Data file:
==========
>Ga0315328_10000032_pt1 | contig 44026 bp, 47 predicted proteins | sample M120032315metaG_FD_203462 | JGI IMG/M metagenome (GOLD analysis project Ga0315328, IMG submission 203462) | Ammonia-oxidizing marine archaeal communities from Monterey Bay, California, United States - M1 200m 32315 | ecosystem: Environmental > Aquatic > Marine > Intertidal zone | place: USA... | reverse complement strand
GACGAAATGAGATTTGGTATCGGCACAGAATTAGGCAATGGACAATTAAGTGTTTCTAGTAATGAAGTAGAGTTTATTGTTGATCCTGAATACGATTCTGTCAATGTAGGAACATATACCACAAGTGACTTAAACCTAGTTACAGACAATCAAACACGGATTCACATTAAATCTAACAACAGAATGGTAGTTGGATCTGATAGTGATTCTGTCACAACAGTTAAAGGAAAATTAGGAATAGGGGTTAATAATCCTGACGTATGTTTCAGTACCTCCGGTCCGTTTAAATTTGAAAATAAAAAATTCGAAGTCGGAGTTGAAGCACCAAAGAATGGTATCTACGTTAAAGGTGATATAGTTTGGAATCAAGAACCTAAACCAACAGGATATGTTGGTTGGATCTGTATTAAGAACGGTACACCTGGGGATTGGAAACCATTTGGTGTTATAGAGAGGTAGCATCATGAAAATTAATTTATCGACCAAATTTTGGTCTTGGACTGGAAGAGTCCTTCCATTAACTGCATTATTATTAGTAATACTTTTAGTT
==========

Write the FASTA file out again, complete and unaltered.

>Ga0315328_10000032_pt1 | contig 44026 bp, 47 predicted proteins | sample M120032315metaG_FD_203462 | JGI IMG/M metagenome (GOLD analysis project Ga0315328, IMG submission 203462) | Ammonia-oxidizing marine archaeal communities from Monterey Bay, California, United States - M1 200m 32315 | ecosystem: Environmental > Aquatic > Marine > Intertidal zone | place: USA... | reverse complement strand
GACGAAATGAGATTTGGTATCGGCACAGAATTAGGCAATGGACAATTAAGTGTTTCTAGTAATGAAGTAGAGTTTATTGTTGATCCTGAATACGATTCTGTCAATGTAGGAACATATACCACAAGTGACTTAAACCTAGTTACAGACAATCAAACACGGATTCACATTAAATCTAACAACAGAATGGTAGTTGGATCTGATAGTGATTCTGTCACAACAGTTAAAGGAAAATTAGGAATAGGGGTTAATAATCCTGACGTATGTTTCAGTACCTCCGGTCCGTTTAAATTTGAAAATAAAAAATTCGAAGTCGGAGTTGAAGCACCAAAGAATGGTATCTACGTTAAAGGTGATATAGTTTGGAATCAAGAACCTAAACCAACAGGATATGTTGGTTGGATCTGTATTAAGAACGGTACACCTGGGGATTGGAAACCATTTGGTGTTATAGAGAGGTAGCATCATGAAAATTAATTTATCGACCAAATTTTGGTCTTGGACTGGAAGAGTCCTTCCATTAACTGCATTATTATTAGTAATACTTTTAGTT